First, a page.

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Everything that changes in Germany in December 2018

Rachel Stern
Rachel Stern - [email protected]
Everything that changes in Germany in December 2018
Photo: DPA

From more expensive train travel to easier online shopping, a lot of changes are coming to Germany as November becomes December on Saturday.


Tracking train costs

Train travellers, take note: on December 9th, Deutsche Bahn is changing their schedule. The so-called ‘Flexpreise’, or tickets without a reduction, will be on average 1.9 percent more expensive. If you want to save now though, even for travel a few months in the future, you can still purchase tickets at their old prices until December 8th.

If you would like to purchase your tickets in the train itself though, be forewarned. From the 9th on, the extra charge for such an on-the-spot purchase is being raised from €12.50 to €19, or an increase of 52 percent. The BahnCard is also increasing by 2.9 percent on average while long distance journeys are increasing by 0.9 percent.

SEE ALSO: Deutsche Bahn raising prices, adding new routes

Berlin to Munich, more often and more spaciously 

The Deutsche Bahn price increases were not in vain. Not only were they made to keep up with the price of inflation, but also to finance even speedier trains, more often, between Berlin and Munich, and vice versa.

A high speed train at the Berlin main train station shortly before the opening of the high speed route to Munich on December 8, 2017. Photo: DPA

The ICE Sprinter between Munich and Berlin will run five times a day in both directions instead of three times a day before the timetable change. The ICE Sprinter needs less than four hours for the journey. It's due timing, as 4.4 million passengers had already used the increasingly popular route since it started in early December of 2017, reported DPA on Friday. 

Deutsche Bahn is also using its latest long-distance train - the ICE 4 - for the first time on the high-speed route. This means that instead of 700 there are up to 900 seats per train.

The type of train is the ICE 4, which offers more storage space and seats on all of its routes between Hamburg, Munich, Stuttgart, Berlin and the Ruhr area.

SEE ALSO: Deutsche Bahn to beef up express Berlin-Munich route amid soaring passenger numbers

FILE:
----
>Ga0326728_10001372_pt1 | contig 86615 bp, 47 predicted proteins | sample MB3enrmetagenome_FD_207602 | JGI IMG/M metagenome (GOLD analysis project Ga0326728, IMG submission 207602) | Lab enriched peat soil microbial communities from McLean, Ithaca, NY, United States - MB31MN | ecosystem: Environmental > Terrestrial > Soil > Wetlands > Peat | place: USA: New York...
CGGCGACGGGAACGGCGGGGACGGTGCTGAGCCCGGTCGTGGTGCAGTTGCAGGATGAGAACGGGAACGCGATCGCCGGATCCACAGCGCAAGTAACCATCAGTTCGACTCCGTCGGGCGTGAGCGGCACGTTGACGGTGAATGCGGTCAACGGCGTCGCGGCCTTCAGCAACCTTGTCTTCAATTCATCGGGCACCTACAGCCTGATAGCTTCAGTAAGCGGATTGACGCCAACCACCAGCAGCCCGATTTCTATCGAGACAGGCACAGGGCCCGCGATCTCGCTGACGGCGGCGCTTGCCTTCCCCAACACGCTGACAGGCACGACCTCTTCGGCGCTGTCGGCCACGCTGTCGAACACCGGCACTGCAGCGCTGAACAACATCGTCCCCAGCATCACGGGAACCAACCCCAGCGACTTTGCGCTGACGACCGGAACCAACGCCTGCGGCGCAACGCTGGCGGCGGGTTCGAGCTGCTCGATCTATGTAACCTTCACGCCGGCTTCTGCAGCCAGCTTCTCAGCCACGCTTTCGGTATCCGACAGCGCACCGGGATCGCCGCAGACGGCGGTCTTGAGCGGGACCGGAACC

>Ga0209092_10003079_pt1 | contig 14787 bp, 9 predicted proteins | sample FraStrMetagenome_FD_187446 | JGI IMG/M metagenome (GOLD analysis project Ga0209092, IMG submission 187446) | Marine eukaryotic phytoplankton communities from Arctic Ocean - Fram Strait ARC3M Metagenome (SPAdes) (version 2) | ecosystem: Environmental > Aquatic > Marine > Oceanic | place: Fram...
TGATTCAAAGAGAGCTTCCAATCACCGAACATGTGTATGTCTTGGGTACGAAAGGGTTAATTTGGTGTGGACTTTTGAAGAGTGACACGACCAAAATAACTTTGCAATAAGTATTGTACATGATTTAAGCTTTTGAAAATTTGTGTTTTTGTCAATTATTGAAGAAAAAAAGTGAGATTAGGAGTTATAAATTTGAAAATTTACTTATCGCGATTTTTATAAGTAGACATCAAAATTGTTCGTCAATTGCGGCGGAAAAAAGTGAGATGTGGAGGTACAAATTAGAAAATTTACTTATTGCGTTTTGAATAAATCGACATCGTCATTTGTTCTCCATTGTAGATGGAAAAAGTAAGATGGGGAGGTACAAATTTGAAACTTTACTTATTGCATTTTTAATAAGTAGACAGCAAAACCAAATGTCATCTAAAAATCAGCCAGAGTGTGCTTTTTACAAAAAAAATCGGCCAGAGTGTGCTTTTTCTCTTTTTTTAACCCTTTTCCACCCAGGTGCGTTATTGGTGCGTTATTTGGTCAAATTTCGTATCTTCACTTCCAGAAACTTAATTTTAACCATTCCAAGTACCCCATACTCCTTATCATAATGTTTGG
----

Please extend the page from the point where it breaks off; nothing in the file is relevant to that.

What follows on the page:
Ban on geoblocking: EU online shopping made easier

Online shoppers can breathe a sigh of relief just in time for the holidays. From December 3rd, the EU will ban access barriers to online purchases of goods, services and electronic services.

This means that retailers will be obliged to provide consumers throughout the EU with access to goods and services under the same conditions, wherever they access the website., under the new law, will be easily accessible to customers throughout the EU. Photo: DPA

For example, if a website user in Germany switches to the Swedish or Italian page of an online shop, the user may no longer be automatically redirected to the existing German shop website, where the desired product may be displayed as unavailable.

It applies to all online traders operating in the EU, even if the supplier does not have a subsidiary operating in the EU. But there are also exceptions: Transport services (such as airline tickets), financial services, health services, streaming services, telecommunications and gambling. Private individuals who only occasionally sell second-hand goods are also exempted from the new rules.

Cutting back on electronic waste

We might be used to recycling old batteries but probably not shoes with flashing lights or massage chairs. Yet from December 1st, any product containing electronics, be it discarded furniture, textiles or even clothes will be treated as scrap under Germany’s new Electrical and Electronic Equipment Act.

These electrical appliances may no longer be taken along with the bulky waste, but must be handed over to the recycling centres.  

Option for a third sex

Germany only has until the end of 2018 to create new legislation for the registration of the third sex. This was decided by the Federal Constitutional Court in October 2017 when it declared the practice of leaving the field "sex" open in the birth certificates of intersexual persons unconstitutional. For example, a lack of indication of someone's gender on official documents can cause confusion when someone is travelling abroad. 

Activist Vanja in Leipzig in 2016, calling for a third option of gender in official forms. Photo: DPA

A draft law of the Federal Government stipulates that there will be a newly created entry with the gender designation "divers" (whether the form is being filled out in English or German) on birth certificates. A corresponding law is to be passed in December.

SEE ALSO: Intersex Germans call for 'third gender' option

Stricter requirements for peanut oil in cosmetics

Peanut oil can cause health problems in allergy sufferers. Therefore, from December 25th, products containing peanut oil may only be sold if the quantities of allergy-inducing proteins are very low. Peanut oil can, for example, be found in creams, lotions or bath additives.

Protecting pollinators

From December 19th, the EU will ban pesticides containing the following three neonicotinoid active substances: Clothianidin, Imidacloprid and Thiamethoxan.

They may have harmful effects on pollinators, especially bees, and may therefore no longer be "sold and used", according to the Federal Government's website.

There's one exception: Until the end of March 2019, such pesticides  may still be used to treat sugar beet seed exported from the EU, provided the plant protection products used are approved in the target countries, according to Hans Joachim Fuchtel (CDU), State Secretary in the Federal Ministry of Agriculture.



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